But if cos(theta) and theta does not have one-to-one correspondence, then we CANNOT say that:
    |{constructible angles whose cosine is irrational}| = |{constructble irrational numbers between -1 and 1}|
    which seems to create a lot of trouble...

    Does anyone have any idea how to fix this problem? Please help!
     
  11. Apr 9, 2008 #10

    HallsofIvy

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    It seems to me that a large part of this problem is know what numbers are constructible. Since you say that you do not know that "a number is constructible if and only if it is algebraic of order a power of 2" what do you know about constructible numbers? Since you are asking about the "cardinality of the set of constructible angles whose cosine is rational", are you aware that all rational numbers are constructible?
     
  12. Apr 9, 2008 #11
    Yes, I am aware that all rationals are constructible.
     
  13. Apr 9, 2008 #12

    HallsofIvy

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    Good! So you know the answer to part b! Now since you know that cos(x) is irrational if and only if x is, and, between 0 and [itex]2\pi[/itex] there at most two angles that have the same cardinality, you know that the answer to part a is just the cardinality of the constructible numbers.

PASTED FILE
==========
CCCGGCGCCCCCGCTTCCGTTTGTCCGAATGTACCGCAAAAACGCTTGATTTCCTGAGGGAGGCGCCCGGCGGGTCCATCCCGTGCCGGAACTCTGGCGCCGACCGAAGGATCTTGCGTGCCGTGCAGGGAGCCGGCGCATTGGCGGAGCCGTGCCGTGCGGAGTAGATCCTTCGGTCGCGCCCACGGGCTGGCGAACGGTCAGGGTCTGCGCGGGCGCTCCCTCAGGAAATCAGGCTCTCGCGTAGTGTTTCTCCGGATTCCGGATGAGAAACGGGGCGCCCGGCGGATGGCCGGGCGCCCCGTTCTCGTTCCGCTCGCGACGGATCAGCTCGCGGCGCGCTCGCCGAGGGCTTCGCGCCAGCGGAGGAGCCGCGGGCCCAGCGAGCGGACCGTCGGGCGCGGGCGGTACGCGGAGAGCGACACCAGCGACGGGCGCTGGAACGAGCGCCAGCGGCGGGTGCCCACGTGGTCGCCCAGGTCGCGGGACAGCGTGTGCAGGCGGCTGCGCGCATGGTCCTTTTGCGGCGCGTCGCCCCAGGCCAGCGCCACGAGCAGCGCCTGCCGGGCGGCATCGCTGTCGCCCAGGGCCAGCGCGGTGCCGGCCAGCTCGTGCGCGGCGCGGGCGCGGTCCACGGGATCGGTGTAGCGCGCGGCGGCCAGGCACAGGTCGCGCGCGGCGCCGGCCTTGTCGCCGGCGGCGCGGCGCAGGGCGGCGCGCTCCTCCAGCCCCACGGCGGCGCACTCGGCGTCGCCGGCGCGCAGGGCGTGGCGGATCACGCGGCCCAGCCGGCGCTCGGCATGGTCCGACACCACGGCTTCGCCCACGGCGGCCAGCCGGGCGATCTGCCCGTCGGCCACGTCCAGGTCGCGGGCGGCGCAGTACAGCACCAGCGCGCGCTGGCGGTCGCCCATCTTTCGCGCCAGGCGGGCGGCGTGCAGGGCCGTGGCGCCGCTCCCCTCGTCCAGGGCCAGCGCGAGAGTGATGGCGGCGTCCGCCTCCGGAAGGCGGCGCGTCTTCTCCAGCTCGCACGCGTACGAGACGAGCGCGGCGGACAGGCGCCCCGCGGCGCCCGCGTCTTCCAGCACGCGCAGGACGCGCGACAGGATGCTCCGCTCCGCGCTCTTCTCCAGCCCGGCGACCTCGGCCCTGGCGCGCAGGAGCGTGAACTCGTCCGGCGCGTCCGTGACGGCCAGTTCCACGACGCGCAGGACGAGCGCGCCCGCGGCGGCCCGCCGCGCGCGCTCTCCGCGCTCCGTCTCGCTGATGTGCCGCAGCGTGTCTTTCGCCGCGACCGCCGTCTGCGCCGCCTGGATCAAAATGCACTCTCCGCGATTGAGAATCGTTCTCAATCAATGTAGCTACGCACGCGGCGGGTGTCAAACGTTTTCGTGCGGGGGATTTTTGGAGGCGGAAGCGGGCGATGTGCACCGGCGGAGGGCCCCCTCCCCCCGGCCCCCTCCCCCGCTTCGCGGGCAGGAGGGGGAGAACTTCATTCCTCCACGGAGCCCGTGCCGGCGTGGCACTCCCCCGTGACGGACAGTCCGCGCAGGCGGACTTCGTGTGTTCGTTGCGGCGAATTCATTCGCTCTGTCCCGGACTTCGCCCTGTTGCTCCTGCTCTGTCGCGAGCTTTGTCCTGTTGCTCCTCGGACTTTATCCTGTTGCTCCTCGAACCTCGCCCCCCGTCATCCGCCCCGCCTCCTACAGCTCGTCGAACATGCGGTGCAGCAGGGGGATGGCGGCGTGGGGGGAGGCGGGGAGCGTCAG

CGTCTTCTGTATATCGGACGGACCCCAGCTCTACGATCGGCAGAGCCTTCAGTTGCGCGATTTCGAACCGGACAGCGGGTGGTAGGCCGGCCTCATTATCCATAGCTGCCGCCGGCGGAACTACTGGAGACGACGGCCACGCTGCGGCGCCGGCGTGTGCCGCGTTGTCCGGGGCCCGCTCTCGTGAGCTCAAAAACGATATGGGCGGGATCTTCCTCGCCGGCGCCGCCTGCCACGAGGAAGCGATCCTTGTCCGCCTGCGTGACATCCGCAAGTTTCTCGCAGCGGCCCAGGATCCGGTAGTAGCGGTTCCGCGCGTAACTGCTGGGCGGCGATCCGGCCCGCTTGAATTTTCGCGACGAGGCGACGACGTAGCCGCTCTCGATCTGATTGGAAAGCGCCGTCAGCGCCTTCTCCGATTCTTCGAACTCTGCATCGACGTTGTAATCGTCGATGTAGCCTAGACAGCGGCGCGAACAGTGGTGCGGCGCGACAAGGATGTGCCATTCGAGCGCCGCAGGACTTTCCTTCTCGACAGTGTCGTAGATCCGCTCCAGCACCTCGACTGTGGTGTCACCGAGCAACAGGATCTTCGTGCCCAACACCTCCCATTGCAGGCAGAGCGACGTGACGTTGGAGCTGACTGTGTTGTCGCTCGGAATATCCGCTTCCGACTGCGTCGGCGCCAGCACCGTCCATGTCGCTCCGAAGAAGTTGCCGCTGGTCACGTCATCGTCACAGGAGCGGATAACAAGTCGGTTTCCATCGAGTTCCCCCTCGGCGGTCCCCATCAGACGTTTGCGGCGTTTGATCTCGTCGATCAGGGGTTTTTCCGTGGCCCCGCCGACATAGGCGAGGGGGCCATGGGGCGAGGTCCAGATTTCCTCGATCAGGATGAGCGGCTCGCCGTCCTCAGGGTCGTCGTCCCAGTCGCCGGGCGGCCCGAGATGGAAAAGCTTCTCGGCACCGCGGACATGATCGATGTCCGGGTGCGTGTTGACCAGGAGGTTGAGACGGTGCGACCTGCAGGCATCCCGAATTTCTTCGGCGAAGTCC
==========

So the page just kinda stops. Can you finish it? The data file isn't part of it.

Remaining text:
14. Apr 9, 2008 #13
    "cos(x) is irrational if and only if x is"
    Um...I am not too sure about this, why is this true?


    "between 0 and [itex]2\pi[/itex] there at most two angles that have the same cardinality"
    Why only between 0 and 2pi? Constructible angles can be e.g.720 degrees, 1440 degrees, etc.
     
  15. Apr 9, 2008 #14
    Still struggling to understand...
     
  16. Apr 10, 2008 #15
    If I restrict theta to be between 0 and 180 degrees, then cos(theta) and theta would have one-to-one corrspondence. Thus |{constructible angles between 0 and 180 degrees whose cosine is irrational}| = |{constructble irrational numbers between -1 and 1}|

    {constructble numbers} is countably infinite, so {constructble irrational numbers between -1 and 1} as a subset of it must be countable. But how can we justify that {constructble irrational numbers between -1 and 1} is an infinite set?

    Now, assuming {constructble irrational numbers between -1 and 1} is countably infinte, then {constructible angles between 0 and 180 degrees whose cosine is irrational} is countably infinite since they have the same cardinality

    {constructible angles whose cosine is irrational} is the union of {constructible angles between 180k and 180k+180 degrees whose cosine is irrational} where k is from 0 to infinity
    This is a countable union, and a countable union of countable sets is countable, so {constructible angles whose cosine is irrational} is countable.

    Is this a valid proof?
     
  17. Apr 10, 2008 #16

    HallsofIvy

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    Yes, once you have cleared up the question of whether the set of all constructible numbers between -1 and 1 is infinite.
     
  18. Apr 10, 2008 #17
    How can I prove this? Any hints?
     
  19. Apr 10, 2008 #18
    The irrationals are dense in the reals, so they must be infintely many irrationals between -1 and 1. But here they must be constructbile, too! How can I prove that this set is also infinte?